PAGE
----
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NBA AM: 2016 Draft Class Struggling

The majority of the 2016 NBA draft class has struggled as rookies, writes Alex Kennedy.

Alex Kennedy

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As 2017 approaches, Joel Embiid is the clear-cut favorite to win the NBA’s Rookie of the Year award for the 2016-17 season. It’s hard to distinguish a real challenger for him at this point because there’s such a significant gap between the Philadelphia 76ers center and the rest of the class.

Embiid is leading all rookies in points (18.4), rebounds (7.4), blocks (2.4), double-doubles (six) and player efficiency rating (22.9). In every one of these stat categories, the runner-up behind Embiid is way below him. Keep in mind that the 22-year-old is doing this while starting the season on a minutes limit; he has averaged only 24.3 minutes (just the fourth-most in the class).

Part of this dominance is because Embiid has been really, really good. However, another reason Embiid feels like a lock to win Rookie of the Year is because the 2016 NBA Draft class has struggled. One could make the case that the second-best rookie this season has been Embiid’s Philly teammate, Dario Saric, who also wasn’t part of the 2016 draft. He’s ranked second in points (9.1), rebounds (5.7) and double-doubles (three).

Embiid and Saric were both drafted in 2014, but delayed the start of their NBA careers until this year (Embiid due to injuries, Saric because he was playing overseas).

If we’re looking at just the 2016 NBA Draft class, the numbers are pretty ugly.

There isn’t a single 2016 draft pick who’s averaging double figures in points per game. Denver’s Jamal Murray is the leading scorer with just 9.0 points, followed by New Orleans’ Buddy Hield at 8.1 points. They are the only 2016 draft picks averaging over eight points per game. There are only seven 2016 draft picks averaging over six points per game.

Compare this to last year, when eight rookies averaged over 10 points per game. And even in “weak” drafts of the past, there have been a handful of double-figure scorers and plenty of role players making an impact and chipping in at least six points per game.

Other stats are similarly disappointing.

Andrew Harrison is currently leading all rookies in assists with just 3.6 per game. But he was a 2015 draft pick who didn’t play his first NBA minutes until this year, putting him in the same boat as Embiid and Saric. There are only two 2016 draft picks who are averaging three assists: Malcolm Brogdon and Isaiah Whitehead. The rookie leader last year was Emmanuel Mudiay, who dished out 5.5 assists per game.

The top three rebounders were all drafted in previous years (Embiid, Saric and Willy Hernangomez). The rebounding leader among 2016 draft picks is Los Angeles’ Brandon Ingram, who’s grabbing just 4.1 rebounds per game. There are only four other 2016 picks who are averaging three rebounds: Pascal Siakam, Domantas Sabonis, Marquese Chriss and Jakob Poeltl. The rebounding leader among the 2015 draft picks was Karl-Anthony Towns (10.5 per game) and 10 rookies averaged at least five boards.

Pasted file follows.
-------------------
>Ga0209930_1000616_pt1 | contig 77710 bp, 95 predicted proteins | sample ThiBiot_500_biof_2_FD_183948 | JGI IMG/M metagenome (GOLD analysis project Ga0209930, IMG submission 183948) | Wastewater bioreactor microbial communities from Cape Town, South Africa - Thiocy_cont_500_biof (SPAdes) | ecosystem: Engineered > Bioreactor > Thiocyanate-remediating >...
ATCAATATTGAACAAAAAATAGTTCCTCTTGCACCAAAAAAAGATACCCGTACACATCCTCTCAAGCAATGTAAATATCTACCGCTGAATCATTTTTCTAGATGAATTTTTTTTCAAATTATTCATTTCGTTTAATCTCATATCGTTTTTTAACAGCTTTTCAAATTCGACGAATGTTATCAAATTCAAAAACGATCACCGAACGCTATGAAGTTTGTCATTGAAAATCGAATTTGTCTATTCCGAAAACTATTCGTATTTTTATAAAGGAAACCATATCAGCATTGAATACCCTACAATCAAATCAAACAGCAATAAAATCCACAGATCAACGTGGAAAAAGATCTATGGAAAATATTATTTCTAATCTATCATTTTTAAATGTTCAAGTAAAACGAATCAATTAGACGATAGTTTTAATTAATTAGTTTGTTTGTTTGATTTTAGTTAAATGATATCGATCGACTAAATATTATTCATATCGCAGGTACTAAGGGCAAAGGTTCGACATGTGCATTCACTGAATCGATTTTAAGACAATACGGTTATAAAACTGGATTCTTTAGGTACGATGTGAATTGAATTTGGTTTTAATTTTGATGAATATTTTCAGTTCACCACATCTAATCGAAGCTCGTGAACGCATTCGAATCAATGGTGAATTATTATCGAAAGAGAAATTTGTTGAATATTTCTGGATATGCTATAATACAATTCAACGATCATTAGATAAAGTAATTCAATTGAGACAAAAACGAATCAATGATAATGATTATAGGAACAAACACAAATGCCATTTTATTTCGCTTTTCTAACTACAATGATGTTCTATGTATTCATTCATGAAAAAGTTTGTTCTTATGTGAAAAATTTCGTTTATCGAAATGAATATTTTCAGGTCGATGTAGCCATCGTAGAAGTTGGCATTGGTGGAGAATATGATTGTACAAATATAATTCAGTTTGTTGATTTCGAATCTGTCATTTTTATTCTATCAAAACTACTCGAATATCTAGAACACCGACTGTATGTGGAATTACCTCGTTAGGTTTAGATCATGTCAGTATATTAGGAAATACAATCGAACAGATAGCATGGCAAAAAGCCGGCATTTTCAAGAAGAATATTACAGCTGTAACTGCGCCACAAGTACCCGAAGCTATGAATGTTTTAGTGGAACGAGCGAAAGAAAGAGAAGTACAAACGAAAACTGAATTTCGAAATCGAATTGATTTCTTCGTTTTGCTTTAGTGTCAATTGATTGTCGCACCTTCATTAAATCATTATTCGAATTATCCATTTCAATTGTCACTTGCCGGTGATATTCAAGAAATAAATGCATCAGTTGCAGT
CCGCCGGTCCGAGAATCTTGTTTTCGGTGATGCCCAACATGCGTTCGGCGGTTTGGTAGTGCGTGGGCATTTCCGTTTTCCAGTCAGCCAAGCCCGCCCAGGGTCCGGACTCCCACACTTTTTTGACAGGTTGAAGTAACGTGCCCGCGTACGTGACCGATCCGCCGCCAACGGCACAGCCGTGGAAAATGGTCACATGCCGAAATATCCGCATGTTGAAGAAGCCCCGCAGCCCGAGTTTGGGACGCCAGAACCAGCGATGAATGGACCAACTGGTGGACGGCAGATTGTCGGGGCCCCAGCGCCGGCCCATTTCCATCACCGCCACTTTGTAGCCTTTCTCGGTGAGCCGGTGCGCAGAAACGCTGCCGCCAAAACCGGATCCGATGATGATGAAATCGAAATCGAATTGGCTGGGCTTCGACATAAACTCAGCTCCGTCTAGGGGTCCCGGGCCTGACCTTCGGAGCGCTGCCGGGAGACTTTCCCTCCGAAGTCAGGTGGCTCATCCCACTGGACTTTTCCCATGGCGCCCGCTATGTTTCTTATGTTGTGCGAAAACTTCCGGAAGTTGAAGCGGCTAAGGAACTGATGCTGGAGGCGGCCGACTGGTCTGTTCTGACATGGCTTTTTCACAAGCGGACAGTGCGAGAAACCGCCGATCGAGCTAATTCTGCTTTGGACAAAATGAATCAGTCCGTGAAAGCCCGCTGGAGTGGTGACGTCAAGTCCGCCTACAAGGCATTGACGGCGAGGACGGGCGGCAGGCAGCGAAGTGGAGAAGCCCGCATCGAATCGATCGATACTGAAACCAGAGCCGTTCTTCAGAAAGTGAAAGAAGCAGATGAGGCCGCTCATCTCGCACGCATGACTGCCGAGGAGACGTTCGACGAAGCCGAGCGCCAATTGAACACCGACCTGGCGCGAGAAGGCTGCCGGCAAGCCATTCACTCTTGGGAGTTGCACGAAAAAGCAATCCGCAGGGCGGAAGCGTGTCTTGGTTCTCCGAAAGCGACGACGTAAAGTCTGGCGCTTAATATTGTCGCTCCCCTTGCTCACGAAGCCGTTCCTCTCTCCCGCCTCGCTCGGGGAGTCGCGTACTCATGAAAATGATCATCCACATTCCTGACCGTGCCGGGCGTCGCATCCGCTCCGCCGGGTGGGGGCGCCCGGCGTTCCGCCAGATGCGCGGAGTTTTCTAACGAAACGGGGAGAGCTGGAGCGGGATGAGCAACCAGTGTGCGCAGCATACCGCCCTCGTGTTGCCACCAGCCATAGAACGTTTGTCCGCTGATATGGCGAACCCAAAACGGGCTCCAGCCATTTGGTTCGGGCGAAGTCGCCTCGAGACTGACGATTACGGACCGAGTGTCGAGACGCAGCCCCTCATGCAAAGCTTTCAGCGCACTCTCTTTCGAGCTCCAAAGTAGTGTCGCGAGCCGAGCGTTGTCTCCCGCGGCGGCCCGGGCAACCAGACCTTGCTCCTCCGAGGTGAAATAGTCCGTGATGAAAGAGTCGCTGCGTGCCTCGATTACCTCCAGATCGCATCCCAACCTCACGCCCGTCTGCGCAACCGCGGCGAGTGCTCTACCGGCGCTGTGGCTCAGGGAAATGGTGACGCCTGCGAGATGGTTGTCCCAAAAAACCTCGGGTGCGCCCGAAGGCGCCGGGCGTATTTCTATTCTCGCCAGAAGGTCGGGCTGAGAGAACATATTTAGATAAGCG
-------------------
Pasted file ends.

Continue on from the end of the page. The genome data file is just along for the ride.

Embiid’s 2.4 blocks per game looks great atop the leaderboard and then there’s a huge drop off. Toronto’s Pascal Siakam leads the 2016 draft picks in blocks per game with just .83, with Memphis’ Deyonta Davis’ .58 average ranking second among this draft class. Last year, Kristaps Porzingis was the top shot-blocker (1.8 per game) and six rookies averaged at least one block per game.

Embiid and Saric are the only rookies with multiple double-doubles this year. In fact, the 2016 draft picks have three double-doubles combined so far (with Chriss, Cheick Diallo and Sabonis each recording one). Among the 2015 draft picks, Towns recorded the most double-doubles (55), followed by Porzingis (21) and Jahlil Okafor (11).

Hernangomez’s 57.1 percent from the field lead all rookies, but the leader among 2016 draft picks is Siakam with a 53.8 shooting percentage. Every other 2016 draft pick is shooting below 45.5 percent from the field. Last year, there were nine rookies who shot at least 50 percent from the field.

One thing that must be noted is that the top pick in this year’s draft, Philadelphia’s Ben Simmons, has yet to suit up due to a fractured bone in his right foot. While he’s just one player, he was expected to put up strong numbers and challenge for Rookie of the Year. Perhaps we’d view this class a bit differently if he was healthy and filling the stat sheet nightly.

Some people have pointed out that players in the 2016 class should have stayed in college longer rather than leaving school so soon. But the last several drafts have featured one-and-done players who were able to produce. And this reasoning also doesn’t explain why older, more experienced rookies in this year’s class haven’t had much success either.

Not to mention, the idea that a player needs to stay in college longer in order to further their development is questionable. In college, a player has to juggle basketball with schoolwork. In the NBA, basketball is the top priority and the players have the best resources in the world at their disposal. If a player wants to improve rapidly, the NBA is the way to go so they can experience elite coaching, state-of-the-art facilitates, top-notch weight-training, terrific nutritionists, invaluable mentoring from veteran players and much more.

Maybe this class will yield some late bloomers and we will look back on this down period as an aberration. While this year’s draft picks have struggled, a number of undrafted rookies have emerged as surprises such as Miami’s Rodney McGruder, Dallas’ Jonathan Gibson and Memphis’ Troy Williams among others.

As a whole, hopefully this is just a case of the 2016 draft class getting off to a slow start.

Alex Kennedy is the Managing Editor of Basketball Insiders and this is his 10th season covering the NBA. He is a member of the Professional Basketball Writers Association.